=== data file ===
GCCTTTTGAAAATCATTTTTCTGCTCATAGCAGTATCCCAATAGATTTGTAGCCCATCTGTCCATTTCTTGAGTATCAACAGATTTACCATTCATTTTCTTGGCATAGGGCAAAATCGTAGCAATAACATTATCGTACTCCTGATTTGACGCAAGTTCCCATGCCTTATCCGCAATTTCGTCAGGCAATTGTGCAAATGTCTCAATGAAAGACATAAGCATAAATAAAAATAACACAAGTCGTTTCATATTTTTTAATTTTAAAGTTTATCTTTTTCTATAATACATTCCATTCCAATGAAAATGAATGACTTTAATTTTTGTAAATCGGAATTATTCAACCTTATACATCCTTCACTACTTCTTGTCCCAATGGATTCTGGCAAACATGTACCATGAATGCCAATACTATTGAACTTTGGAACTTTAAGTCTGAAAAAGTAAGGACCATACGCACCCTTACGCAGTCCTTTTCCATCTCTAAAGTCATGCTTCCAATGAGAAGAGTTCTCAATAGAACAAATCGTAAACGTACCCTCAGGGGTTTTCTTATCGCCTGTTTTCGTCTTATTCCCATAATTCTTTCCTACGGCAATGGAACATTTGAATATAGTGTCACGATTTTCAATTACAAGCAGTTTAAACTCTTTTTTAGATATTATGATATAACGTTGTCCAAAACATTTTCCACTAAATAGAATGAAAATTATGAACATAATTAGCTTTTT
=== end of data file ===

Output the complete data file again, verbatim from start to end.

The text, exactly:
GCCTTTTGAAAATCATTTTTCTGCTCATAGCAGTATCCCAATAGATTTGTAGCCCATCTGTCCATTTCTTGAGTATCAACAGATTTACCATTCATTTTCTTGGCATAGGGCAAAATCGTAGCAATAACATTATCGTACTCCTGATTTGACGCAAGTTCCCATGCCTTATCCGCAATTTCGTCAGGCAATTGTGCAAATGTCTCAATGAAAGACATAAGCATAAATAAAAATAACACAAGTCGTTTCATATTTTTTAATTTTAAAGTTTATCTTTTTCTATAATACATTCCATTCCAATGAAAATGAATGACTTTAATTTTTGTAAATCGGAATTATTCAACCTTATACATCCTTCACTACTTCTTGTCCCAATGGATTCTGGCAAACATGTACCATGAATGCCAATACTATTGAACTTTGGAACTTTAAGTCTGAAAAAGTAAGGACCATACGCACCCTTACGCAGTCCTTTTCCATCTCTAAAGTCATGCTTCCAATGAGAAGAGTTCTCAATAGAACAAATCGTAAACGTACCCTCAGGGGTTTTCTTATCGCCTGTTTTCGTCTTATTCCCATAATTCTTTCCTACGGCAATGGAACATTTGAATATAGTGTCACGATTTTCAATTACAAGCAGTTTAAACTCTTTTTTAGATATTATGATATAACGTTGTCCAAAACATTTTCCACTAAATAGAATGAAAATTATGAACATAATTAGCTTTTT